The Retirement Systems of Alabama’s (RSA)

Role in Recruiting Airbus to Mobile

By Mark Fagan

The RSA’s CEO, Dr. David G. Bronner, began building relationships with corporate leaders and offering financing for relocation to Alabama in the mid-1970s. Bronner and RSA’s Director of Industrial Development, Glen Pringle, played a critical role in recruiting and financing the Mercedes-Benz plant in Alabama in 1994 which launched the automotive industry in Alabama. Bronner and Pringle began working in 1999 to establish the aerospace industry in Alabama. They targeted the European Aeronautic Defence and Space Company (EADS) for production in Alabama. EADS changed their name to Airbus Group in 2014.

In 2001, RSA jointly funded with British-owned GKN Aerospace and EADS, a new project for the development of the Wing Trailing Edge Panels for the Airbus A380 passenger plane (world’s largest passenger plane). This tripartite agreement started the RSA’s relationship with EADS. In 2002, the RSA was honored at the London Air Show for RSA’s GKN investment. In 2005, GKN Aerospace opened a plant in Tallassee, Alabama which designs, tests, manufactures, and assembles composite structures for civil, military, commercial, and space programs. They manufacture for the Sikorsky Blackhawk, Airbus A330/340 and A380 jetliners, the F-A022 Raptor for Lockheed-Martin, and the GEnx engine for General Electric. GKN Aerospace has added more than 1,000 jobs to their Alabama operations since 2005.

Subsequently, RSA became the prime catalyst in bringing another EADS project to Alabama. In 2005, EADS (Airbus) selected Mobile, Alabama for its Airbus Engineering Center, its CASA North America Aircraft Service and Delivery Facility, and the KC-30 Final Assembly Facility. The 48,000 sf high-tech center employs aerospace engineers for Airbus. The RSA then began working with the Mobile Port Authority to convince EADS to make Mobile their future assembly center for their new A330 Flight Refueling Tanker. In 2012, Airbus announced plans for a $600 million dollar assembly plant at Mobile’s Brookley Aerospace for their A320 family (their first American aircraft production plant). Final assembly on their A319, A320, and A321 began in 2015 with deliveries to customers in 2016. In January 2019, Airbus announced the construction of a new assembly plant at Brookley for their A220 airliner.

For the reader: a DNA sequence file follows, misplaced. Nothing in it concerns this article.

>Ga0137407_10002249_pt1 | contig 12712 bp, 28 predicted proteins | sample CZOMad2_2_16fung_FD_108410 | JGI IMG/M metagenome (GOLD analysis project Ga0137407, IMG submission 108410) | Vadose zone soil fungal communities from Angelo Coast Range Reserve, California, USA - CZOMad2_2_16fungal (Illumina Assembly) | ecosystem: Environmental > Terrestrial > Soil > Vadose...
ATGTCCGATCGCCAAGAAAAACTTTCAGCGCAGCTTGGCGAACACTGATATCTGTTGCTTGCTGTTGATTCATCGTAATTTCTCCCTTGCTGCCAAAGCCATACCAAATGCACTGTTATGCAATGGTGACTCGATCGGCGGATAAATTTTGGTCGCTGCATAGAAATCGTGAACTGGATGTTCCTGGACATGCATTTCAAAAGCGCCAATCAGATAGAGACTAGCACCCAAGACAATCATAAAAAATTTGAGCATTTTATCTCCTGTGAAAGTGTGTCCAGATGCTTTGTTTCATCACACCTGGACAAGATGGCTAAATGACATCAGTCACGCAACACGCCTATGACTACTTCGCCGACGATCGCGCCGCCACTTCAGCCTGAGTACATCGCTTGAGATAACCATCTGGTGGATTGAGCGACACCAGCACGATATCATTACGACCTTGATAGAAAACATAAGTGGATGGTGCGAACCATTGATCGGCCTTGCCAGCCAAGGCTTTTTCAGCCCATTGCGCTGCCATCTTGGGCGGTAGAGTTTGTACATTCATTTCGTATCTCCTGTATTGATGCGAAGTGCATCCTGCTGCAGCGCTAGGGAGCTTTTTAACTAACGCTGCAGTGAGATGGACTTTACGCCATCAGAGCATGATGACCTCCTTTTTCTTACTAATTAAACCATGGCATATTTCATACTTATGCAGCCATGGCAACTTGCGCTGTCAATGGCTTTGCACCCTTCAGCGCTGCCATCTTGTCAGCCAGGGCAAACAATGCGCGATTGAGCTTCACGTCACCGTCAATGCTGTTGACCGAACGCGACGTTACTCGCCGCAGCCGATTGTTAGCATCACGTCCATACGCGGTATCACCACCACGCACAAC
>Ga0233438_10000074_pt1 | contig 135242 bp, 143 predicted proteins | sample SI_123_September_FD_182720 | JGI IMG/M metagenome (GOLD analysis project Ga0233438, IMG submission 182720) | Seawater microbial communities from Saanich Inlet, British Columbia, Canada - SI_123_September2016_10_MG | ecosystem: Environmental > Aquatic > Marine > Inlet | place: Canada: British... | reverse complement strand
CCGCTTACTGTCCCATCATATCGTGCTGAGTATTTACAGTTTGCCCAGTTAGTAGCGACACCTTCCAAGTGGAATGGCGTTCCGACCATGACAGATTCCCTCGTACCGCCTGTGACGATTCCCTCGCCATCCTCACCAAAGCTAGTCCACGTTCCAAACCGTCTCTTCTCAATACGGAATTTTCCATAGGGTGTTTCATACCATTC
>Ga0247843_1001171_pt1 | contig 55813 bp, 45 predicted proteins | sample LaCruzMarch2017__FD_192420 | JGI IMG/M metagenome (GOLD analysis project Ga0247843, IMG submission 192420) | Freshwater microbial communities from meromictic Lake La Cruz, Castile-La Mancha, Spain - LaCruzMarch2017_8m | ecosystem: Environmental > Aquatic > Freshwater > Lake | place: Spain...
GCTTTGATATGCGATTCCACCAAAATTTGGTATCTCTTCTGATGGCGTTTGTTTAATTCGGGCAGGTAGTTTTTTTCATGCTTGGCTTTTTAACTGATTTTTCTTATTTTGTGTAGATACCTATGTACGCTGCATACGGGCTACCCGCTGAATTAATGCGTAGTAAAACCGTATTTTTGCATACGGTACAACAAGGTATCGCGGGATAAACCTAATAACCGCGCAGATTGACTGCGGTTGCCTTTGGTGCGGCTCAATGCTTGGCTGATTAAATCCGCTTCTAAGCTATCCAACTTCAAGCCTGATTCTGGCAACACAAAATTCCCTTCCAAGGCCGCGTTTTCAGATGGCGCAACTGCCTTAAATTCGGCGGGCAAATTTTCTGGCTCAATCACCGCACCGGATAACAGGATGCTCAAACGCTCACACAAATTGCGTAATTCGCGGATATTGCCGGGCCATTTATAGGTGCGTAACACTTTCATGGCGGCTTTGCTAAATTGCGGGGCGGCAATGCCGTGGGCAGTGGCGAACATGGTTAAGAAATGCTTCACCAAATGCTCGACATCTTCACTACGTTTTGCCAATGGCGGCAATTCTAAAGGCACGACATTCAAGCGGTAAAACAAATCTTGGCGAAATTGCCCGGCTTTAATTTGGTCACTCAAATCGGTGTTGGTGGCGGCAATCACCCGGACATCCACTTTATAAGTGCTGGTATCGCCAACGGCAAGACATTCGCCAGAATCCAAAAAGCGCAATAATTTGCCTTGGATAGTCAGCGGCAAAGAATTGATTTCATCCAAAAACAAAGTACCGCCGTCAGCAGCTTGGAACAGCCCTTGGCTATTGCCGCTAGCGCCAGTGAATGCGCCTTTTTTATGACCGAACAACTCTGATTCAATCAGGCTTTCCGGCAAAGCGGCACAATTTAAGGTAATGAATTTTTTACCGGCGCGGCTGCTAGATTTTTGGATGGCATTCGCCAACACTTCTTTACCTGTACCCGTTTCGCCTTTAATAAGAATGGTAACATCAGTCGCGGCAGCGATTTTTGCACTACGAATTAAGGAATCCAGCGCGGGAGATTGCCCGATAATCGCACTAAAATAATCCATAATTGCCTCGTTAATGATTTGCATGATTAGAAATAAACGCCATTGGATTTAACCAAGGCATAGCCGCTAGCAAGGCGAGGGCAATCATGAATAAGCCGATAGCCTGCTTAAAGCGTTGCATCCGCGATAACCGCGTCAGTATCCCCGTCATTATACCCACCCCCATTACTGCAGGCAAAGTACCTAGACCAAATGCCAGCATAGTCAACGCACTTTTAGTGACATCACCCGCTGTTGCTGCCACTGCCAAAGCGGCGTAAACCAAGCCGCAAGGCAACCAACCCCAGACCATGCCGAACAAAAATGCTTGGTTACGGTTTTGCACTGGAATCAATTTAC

Bob Riley, US Congressman from 1996-2000 and Governor of Alabama (2003-2011), played a large role in convincing EADS (Airbus) to locate an aircraft assembly plant in Mobile in 2005. Regarding my book on RSA since 1973, he stated, “I have worked closely with Bronner (CEO for RSA) for many years to bring corporations to Alabama for economic development. Bronner introduced me to Allan McArtor, Vice President of Airbus, when I was in the congress, and I started building a relationship with Allan. That relationship culminated some years later with Airbus building an aircraft assembly plant in Mobile and adding a second line in 2019. Now, Alabama is on the verge of being the fourth largest commercial aircraft producer in the world, behind France, Germany, and the state of Washington. Huntsville and Mobile are leading areas for the aviation and aerospace industry.” Riley sent a personal note to Bronner that said, “Very few can say they fundamentally changed the state for the better, you can!”